Marcia Veldman talks about how customers' perceptions of local food have changed over the years. Seaweed in a salad. And, changing the definition of "farmer."
For U.S. soybean producers, the deal could mean no longer paying tariffs as high as 20 percent in countries like Japan.
These country of origin labels, as they are known, are part of an ongoing international trade dispute that has swept up Midwest ranchers.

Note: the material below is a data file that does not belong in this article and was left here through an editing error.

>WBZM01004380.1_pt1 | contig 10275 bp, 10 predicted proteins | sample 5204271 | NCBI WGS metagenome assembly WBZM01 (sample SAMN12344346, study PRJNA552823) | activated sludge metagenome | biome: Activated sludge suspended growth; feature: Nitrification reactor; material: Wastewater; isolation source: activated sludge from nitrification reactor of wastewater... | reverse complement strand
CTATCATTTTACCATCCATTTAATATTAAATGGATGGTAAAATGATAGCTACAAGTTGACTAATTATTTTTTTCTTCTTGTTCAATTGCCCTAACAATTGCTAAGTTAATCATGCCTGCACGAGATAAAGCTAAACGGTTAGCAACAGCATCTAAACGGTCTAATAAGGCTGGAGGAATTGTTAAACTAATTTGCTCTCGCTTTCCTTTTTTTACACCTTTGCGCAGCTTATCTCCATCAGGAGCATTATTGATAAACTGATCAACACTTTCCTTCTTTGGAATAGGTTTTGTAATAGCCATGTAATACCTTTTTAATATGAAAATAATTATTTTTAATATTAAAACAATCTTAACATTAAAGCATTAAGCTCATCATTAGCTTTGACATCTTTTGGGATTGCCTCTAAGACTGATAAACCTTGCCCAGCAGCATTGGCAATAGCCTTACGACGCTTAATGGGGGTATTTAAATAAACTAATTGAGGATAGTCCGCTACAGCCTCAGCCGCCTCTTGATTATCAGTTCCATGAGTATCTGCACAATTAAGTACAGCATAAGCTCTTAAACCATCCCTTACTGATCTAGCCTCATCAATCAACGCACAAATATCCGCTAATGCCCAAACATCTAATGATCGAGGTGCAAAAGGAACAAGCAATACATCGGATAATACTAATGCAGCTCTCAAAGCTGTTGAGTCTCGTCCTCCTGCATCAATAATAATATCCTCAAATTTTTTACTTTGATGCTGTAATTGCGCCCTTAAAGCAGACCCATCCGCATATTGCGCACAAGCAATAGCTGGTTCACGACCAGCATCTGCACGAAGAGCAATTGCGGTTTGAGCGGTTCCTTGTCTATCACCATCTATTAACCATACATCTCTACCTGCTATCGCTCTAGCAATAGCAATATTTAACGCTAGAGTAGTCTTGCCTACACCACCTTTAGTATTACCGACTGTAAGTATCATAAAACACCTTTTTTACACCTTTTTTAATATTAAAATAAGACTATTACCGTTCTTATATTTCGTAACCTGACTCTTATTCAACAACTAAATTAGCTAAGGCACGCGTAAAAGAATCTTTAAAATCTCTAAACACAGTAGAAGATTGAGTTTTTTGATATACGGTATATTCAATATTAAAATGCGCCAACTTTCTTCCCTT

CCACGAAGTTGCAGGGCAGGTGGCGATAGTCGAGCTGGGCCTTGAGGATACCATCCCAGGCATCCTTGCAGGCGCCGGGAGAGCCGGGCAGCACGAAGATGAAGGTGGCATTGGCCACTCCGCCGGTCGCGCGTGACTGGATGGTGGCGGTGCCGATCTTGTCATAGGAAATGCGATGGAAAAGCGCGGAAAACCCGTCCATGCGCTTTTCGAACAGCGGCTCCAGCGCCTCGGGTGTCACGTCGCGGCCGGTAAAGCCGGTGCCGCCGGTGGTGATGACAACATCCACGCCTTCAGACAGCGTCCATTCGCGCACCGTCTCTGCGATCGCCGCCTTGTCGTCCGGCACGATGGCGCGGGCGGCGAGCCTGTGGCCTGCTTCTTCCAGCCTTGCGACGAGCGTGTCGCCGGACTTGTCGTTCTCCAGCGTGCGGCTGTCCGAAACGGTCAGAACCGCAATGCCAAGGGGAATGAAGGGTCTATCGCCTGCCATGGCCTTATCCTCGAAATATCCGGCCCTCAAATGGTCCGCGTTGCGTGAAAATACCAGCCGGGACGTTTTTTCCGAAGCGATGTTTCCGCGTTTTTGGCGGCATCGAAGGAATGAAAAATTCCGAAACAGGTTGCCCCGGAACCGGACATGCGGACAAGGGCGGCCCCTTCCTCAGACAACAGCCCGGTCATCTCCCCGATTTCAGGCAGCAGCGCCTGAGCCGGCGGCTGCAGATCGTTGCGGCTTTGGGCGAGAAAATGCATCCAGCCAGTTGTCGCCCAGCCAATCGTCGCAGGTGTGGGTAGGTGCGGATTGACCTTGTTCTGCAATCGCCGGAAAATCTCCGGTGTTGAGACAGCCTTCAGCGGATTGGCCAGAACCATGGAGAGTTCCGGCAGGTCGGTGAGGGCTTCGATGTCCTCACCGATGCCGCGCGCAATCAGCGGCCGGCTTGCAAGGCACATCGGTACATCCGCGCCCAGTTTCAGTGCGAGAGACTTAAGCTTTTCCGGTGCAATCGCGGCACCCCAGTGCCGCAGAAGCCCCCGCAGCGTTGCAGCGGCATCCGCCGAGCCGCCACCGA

Industry groups want congress to dial back rules requiring labels that trace the origin of meat -- a measure advocates say is better for consumers.
While the final numbers haven’t been tallied, it looks like American farmers may have shipped a record $140 billion worth of product overseas in the last year.
The USDA has mandated that Country of Origin Labeling rules will go into effect. Eight meat industry groups are suing to fight the new requirements.
A new trade agreement will mean more organic food choices for American and European consumers.